Vince Lombardi would have loved Jason Collins, and everything about him. Collins is bright, professional, respectful, team-centric, and proud to be gay. Right in Lombardi's wheelhouse.
Long before it was fashionable, Lombardi was a champion of gay athletes, if only because he was a champion of all athletes, at least those who helped him score more touchdowns than the other guy. It didn't matter if they were white or black, or if they dated men or women or both, or if they dated interracially or not.
Long before it was fashionable, coach Vince Lombardi was a champion of gay rights.
"Like the saying goes," Susan Lombardi said by phone, "my father treated them all the same. Like dogs."
Actually, Vincent Thomas Lombardi treated his Green Bay Packers and Washington Redskins as anything but. No, winning wasn't everything, or the only thing. In Lombardi's playbook, winning placed a distant second to simple human decency.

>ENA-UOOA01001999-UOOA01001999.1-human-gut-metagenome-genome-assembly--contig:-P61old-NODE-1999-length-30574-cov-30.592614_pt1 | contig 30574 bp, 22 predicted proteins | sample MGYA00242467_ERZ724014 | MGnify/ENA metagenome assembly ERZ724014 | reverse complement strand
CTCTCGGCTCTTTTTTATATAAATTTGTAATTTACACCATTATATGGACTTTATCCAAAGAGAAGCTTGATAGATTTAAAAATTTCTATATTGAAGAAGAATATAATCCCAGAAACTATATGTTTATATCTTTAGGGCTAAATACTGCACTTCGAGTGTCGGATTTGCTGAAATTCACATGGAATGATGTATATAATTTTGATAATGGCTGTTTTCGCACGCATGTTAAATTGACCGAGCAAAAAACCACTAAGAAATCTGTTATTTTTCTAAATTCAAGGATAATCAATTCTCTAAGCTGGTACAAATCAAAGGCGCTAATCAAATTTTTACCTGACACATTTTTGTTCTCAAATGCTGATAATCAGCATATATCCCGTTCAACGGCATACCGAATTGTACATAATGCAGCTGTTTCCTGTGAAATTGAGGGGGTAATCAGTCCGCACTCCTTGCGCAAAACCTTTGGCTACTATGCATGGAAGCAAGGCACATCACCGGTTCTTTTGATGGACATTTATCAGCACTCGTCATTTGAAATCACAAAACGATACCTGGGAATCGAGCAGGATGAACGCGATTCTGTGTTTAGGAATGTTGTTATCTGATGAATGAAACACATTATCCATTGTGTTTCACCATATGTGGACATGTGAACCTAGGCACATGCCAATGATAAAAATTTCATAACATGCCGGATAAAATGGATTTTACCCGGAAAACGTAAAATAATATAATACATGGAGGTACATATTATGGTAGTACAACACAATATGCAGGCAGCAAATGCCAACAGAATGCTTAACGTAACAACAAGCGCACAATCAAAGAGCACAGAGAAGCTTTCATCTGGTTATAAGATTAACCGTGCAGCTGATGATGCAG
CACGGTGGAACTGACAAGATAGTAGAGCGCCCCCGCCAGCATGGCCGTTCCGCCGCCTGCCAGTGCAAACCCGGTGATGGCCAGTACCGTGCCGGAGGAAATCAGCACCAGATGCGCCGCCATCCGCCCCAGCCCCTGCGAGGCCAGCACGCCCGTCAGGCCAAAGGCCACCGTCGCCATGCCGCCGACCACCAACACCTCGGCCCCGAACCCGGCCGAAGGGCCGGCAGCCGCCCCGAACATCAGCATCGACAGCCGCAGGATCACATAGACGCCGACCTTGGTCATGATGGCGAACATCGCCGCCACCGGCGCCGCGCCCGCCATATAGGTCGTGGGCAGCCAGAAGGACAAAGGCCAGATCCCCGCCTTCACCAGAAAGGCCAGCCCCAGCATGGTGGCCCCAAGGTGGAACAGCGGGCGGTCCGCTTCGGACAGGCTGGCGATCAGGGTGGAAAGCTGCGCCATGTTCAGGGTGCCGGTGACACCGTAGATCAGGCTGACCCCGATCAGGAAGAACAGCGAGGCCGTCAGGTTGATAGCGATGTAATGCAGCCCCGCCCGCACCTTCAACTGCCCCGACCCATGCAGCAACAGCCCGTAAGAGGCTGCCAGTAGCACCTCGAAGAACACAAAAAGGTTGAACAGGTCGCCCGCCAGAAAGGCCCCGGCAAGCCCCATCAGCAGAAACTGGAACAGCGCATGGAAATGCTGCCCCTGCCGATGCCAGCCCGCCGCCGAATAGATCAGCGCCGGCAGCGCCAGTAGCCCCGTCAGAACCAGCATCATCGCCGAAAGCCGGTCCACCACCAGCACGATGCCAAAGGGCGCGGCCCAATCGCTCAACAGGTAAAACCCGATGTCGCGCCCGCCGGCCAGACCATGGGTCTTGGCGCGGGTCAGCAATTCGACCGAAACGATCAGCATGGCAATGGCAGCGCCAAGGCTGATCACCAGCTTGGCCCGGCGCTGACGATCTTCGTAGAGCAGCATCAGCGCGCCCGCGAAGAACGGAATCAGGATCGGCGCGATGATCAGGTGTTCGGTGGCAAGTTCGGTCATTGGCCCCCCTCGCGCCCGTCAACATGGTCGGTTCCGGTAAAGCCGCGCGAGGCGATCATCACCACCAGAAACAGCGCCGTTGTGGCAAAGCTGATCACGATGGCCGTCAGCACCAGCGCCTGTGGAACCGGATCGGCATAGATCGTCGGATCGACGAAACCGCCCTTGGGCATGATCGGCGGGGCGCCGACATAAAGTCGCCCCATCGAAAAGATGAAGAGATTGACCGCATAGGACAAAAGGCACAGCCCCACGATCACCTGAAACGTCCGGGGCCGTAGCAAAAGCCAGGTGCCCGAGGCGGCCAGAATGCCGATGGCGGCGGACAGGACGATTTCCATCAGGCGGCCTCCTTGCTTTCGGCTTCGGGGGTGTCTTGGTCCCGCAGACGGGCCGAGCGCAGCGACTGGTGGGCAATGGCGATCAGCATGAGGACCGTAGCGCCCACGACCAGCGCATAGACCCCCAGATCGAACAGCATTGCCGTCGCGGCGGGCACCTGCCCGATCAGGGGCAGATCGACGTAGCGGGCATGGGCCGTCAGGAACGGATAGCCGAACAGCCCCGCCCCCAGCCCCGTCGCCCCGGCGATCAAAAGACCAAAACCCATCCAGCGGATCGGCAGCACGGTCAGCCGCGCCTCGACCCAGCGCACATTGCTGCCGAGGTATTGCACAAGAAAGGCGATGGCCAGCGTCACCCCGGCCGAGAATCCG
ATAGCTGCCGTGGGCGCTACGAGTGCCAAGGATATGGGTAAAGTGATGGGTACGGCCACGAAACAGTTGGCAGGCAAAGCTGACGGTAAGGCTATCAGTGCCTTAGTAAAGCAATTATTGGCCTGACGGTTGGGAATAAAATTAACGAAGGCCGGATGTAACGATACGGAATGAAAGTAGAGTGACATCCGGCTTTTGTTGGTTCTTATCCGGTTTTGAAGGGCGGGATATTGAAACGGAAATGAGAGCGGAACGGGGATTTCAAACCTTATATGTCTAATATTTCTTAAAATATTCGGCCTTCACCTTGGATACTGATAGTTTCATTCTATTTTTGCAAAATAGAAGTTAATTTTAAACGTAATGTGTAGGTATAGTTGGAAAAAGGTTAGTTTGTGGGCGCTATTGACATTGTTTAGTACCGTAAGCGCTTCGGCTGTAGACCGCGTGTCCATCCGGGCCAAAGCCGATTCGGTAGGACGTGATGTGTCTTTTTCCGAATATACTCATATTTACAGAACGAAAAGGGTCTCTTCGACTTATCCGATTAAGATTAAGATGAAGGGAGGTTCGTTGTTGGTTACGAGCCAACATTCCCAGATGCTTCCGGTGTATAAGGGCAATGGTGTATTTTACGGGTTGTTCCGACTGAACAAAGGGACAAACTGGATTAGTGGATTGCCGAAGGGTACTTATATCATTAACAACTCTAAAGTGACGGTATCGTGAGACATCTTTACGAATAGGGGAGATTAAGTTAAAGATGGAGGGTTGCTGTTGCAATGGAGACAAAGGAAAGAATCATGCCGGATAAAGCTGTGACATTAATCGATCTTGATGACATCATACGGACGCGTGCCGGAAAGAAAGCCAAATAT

In 1969, the year before his death, the only year he coached the Redskins, Lombardi worked with at least five gay men -- three players and two front-office executives, including David Slattery, who would come out in 1993. In his defining biography, "When Pride Still Mattered," author David Maraniss described the scene of Lombardi charging an assistant to work with one of the gay players, a struggling back named Ray McDonald. "And if I hear one of you people make reference to his manhood," Lombardi is quoted as saying, "you'll be out of here before your ass hits the ground."